The unmanned rover is a gold-colored vehicle that looks like a dune buggy. It is expected to conduct various scientific experiments such as planting a telescope on the moons surface and exploring under the surface of the moon, as well as transmitting photographs back to Earth.
The real purpose, aerospace experts believe, is to practice the techniques to eventually put a man on the moon.
Source: Guardian UK
Harriet Sherwood in Jerusalem
The Guardian, Sunday 1 December 2013 11.59 EST
Several thousand people worldwide have taken part in protests at the Israeli government's plans to forcibly remove Bedouin Arabs from their villages in the Negev desert.
In Israeli towns and cities mounted police used teargas, stun grenades and water cannon against demonstrators, in what the Association of Civil Rights in Israel described as a "disproportionate" response to stone-throwing. More than 40 people were arrested at protests across the country, and 15 police officers were injured.
In what was billed as an international "day of rage", demonstrations were also held in London, Berlin, Rome, Istanbul, Cairo and in the United States.
Binyamin Netanyahu, the Israeli prime minister, criticised the protests. "We will not tolerate such disturbances," he said in a statement. "Attempts by a loud and violent minority to deny a better future to a large and broad population are grave. We will continue to advance the law for a better future for all residents of the Negev," he said.
Read more: http://www.theguardian.com/world/2013/dec/01/israel-negev-bedouins-day-of-rage
(Reuters) - Americans back a newly brokered nuclear deal with Iran by a 2-to-1 margin and are very wary of the United States resorting to military action against Tehran even if the historic diplomatic effort falls through, a Reuters/Ipsos poll showed on Tuesday.
The findings were rare good news in the polls for President Barack Obama, whose approval ratings have dropped in recent weeks because of the botched rollout of his signature healthcare reform law.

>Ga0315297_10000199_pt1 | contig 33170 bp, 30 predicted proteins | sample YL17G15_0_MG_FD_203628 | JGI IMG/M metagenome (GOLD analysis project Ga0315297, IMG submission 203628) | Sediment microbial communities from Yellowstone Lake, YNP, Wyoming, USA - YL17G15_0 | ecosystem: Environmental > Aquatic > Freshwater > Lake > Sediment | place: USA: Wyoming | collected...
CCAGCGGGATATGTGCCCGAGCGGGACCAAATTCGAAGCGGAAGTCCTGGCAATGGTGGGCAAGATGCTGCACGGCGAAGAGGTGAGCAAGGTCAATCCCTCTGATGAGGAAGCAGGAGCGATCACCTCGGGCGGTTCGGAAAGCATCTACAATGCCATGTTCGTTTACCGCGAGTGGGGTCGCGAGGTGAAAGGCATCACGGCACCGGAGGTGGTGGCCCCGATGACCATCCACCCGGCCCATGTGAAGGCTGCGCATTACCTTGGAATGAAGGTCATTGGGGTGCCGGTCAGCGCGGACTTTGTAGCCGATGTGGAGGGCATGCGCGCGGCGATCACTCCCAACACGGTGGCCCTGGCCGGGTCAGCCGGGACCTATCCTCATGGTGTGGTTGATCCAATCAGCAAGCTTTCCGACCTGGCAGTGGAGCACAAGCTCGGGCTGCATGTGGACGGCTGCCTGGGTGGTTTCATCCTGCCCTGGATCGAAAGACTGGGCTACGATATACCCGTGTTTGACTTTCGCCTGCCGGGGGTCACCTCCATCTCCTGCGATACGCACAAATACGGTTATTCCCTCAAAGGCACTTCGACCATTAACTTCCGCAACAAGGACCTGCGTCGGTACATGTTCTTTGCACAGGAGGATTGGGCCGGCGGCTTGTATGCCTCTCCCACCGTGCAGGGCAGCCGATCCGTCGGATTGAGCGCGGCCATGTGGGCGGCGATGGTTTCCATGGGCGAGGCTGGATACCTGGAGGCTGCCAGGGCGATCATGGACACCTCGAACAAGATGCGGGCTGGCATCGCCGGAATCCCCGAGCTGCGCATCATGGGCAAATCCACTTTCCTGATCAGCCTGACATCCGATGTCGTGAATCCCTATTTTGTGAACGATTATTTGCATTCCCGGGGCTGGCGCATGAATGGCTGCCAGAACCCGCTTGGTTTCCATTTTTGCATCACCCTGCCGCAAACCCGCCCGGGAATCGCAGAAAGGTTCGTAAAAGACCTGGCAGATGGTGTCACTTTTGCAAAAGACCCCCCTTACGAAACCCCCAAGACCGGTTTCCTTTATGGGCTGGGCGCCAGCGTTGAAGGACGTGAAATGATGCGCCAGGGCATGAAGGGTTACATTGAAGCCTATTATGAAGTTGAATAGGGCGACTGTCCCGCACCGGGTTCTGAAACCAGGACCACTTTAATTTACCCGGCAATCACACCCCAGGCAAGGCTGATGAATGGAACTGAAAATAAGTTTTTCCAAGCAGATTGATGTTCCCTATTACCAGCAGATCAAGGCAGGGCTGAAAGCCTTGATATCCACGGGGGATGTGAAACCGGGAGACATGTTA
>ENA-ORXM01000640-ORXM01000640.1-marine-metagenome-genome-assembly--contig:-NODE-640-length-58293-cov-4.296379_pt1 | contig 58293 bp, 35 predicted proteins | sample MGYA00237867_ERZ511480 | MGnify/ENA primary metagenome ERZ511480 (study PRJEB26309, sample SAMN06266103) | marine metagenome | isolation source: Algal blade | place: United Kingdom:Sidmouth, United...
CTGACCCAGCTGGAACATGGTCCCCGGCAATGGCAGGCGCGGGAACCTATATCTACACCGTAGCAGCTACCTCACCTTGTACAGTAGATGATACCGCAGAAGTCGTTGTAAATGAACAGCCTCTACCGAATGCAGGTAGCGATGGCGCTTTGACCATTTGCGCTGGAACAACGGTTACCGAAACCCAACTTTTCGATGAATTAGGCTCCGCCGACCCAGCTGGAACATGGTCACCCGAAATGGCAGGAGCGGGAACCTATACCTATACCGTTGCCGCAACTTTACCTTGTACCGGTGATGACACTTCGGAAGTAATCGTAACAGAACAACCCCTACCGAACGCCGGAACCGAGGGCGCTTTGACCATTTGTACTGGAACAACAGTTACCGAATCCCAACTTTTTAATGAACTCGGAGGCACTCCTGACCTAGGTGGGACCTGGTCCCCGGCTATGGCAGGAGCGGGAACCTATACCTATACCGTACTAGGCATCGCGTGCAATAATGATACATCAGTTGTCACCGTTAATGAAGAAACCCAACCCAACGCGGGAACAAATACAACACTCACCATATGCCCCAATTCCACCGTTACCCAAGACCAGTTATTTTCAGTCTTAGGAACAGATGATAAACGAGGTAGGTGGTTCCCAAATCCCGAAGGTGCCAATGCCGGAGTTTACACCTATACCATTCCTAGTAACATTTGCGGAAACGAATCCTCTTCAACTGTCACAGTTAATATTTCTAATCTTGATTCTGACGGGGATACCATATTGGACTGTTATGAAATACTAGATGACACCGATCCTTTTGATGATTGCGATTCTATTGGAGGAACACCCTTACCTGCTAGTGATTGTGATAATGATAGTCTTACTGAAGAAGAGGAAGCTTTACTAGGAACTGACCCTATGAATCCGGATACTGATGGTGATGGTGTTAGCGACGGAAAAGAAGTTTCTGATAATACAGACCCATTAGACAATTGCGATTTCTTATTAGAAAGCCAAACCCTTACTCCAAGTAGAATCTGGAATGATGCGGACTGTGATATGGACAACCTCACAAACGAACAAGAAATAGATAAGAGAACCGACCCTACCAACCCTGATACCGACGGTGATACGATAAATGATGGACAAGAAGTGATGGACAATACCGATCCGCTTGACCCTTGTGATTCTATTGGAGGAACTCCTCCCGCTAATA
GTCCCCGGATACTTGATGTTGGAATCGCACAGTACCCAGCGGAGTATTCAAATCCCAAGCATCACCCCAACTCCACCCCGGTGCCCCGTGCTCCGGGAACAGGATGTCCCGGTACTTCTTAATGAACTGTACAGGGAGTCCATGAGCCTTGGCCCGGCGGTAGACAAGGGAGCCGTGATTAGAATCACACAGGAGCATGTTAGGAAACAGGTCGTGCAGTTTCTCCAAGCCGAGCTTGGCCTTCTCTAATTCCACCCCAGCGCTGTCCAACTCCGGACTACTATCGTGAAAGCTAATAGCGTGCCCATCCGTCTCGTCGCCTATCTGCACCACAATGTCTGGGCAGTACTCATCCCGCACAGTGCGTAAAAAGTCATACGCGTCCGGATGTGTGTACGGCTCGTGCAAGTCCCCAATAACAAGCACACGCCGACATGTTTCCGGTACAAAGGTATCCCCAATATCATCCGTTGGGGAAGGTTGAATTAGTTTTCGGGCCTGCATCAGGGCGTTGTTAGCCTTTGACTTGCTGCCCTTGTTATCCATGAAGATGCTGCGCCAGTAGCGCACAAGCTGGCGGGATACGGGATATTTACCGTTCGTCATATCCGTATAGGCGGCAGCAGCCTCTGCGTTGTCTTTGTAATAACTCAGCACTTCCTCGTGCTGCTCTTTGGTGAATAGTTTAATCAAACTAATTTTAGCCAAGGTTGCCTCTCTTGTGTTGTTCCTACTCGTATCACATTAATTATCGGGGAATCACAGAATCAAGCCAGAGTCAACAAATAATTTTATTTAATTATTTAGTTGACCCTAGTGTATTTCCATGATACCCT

According to the Reuters/Ipsos survey, 44 percent of Americans support the interim deal reached between Iran and six world powers in Geneva last weekend, and 22 percent oppose it.
While indicating little trust among Americans toward Iranian intentions, the survey also underscored a strong desire to avoid new U.S. military entanglements after long, costly wars in Iraq and Afghanistan.
Even if the Iran deal fails, 49 percent want the United States to then increase sanctions and 31 percent think it should launch further diplomacy. But only 20 percent want U.S. military force to be used against Iran.
Dec 1, 12:51 PM (ET)
By PHILIP ELLIOTT
WASHINGTON (AP) - The worst of the online glitches, crashes and delays may be over for the problem-plagued government health care website, the Department of Health and Human Services said Sunday.
But that doesn't mean HealthCare.gov is ready for a clean bill of health.
Officials acknowledged more work remains on the website that included hundreds of software bugs, inadequate equipment and inefficient management for its national debut two months ago. Federal workers and private contractors have undertaken an intense reworking of the system, but the White House's chief troubleshooter cautioned some users could still encounter trouble.
"The bottom line - HealthCare.gov on December 1st is night and day from where it was on October 1st," Jeff Zients told reporters.
More than 50,000 people can log on to the website at one time and more than 800,000 people will be able to shop for insurance coverage each day, the government estimated in a report released Sunday. If true, it's a dramatic improvement from the system's first weeks, when frustrated buyers watched their computer screen freeze, the website crash and error messages multiply.
House Republican leaders are under pressure to allow a vote on legislation that would curb the National Security Agency (NSA).
Speaker John Boehner (R-Ohio) has defended the NSA's spying programs, but a growing bloc of his conference is signing on to a bill that would end the NSA's practice of collecting records on virtually all U.S. phone calls, which was revealed in leaks by Edward Snowden.
One House Democratic aide argued that the Republican leaders are boxed in. If they don't allow a vote on standalone NSA reform legislation, the aide said, members will demand NSA-related amendments to must-pass legislation like the defense and intelligence authorization bills.
"They're stuck. They would deal with this in the way they deal with a lot of things by just not moving the legislation," the Democratic aide said. "Except how are they going to get other important pieces of legislation that they want to move unless they move this first?"